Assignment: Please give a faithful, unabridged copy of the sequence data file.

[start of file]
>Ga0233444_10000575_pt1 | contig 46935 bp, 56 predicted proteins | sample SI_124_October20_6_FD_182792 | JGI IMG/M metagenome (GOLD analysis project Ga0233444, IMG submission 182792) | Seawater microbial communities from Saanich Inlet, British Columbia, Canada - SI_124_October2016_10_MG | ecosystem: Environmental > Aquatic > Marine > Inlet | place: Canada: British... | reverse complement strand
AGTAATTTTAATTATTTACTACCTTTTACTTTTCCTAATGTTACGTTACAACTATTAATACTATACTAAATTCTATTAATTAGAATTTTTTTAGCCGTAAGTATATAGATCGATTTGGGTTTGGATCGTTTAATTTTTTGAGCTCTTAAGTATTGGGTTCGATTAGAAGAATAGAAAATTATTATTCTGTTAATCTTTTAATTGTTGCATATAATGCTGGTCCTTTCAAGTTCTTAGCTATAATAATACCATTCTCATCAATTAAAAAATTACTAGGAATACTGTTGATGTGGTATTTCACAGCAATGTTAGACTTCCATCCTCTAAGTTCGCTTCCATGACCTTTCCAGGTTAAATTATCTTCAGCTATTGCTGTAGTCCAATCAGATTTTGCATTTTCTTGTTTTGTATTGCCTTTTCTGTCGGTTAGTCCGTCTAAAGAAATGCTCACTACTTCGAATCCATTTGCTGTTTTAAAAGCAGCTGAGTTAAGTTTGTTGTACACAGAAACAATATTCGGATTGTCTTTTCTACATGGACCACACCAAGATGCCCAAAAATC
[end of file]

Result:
>Ga0233444_10000575_pt1 | contig 46935 bp, 56 predicted proteins | sample SI_124_October20_6_FD_182792 | JGI IMG/M metagenome (GOLD analysis project Ga0233444, IMG submission 182792) | Seawater microbial communities from Saanich Inlet, British Columbia, Canada - SI_124_October2016_10_MG | ecosystem: Environmental > Aquatic > Marine > Inlet | place: Canada: British... | reverse complement strand
AGTAATTTTAATTATTTACTACCTTTTACTTTTCCTAATGTTACGTTACAACTATTAATACTATACTAAATTCTATTAATTAGAATTTTTTTAGCCGTAAGTATATAGATCGATTTGGGTTTGGATCGTTTAATTTTTTGAGCTCTTAAGTATTGGGTTCGATTAGAAGAATAGAAAATTATTATTCTGTTAATCTTTTAATTGTTGCATATAATGCTGGTCCTTTCAAGTTCTTAGCTATAATAATACCATTCTCATCAATTAAAAAATTACTAGGAATACTGTTGATGTGGTATTTCACAGCAATGTTAGACTTCCATCCTCTAAGTTCGCTTCCATGACCTTTCCAGGTTAAATTATCTTCAGCTATTGCTGTAGTCCAATCAGATTTTGCATTTTCTTGTTTTGTATTGCCTTTTCTGTCGGTTAGTCCGTCTAAAGAAATGCTCACTACTTCGAATCCATTTGCTGTTTTAAAAGCAGCTGAGTTAAGTTTGTTGTACACAGAAACAATATTCGGATTGTCTTTTCTACATGGACCACACCAAGATGCCCAAAAATC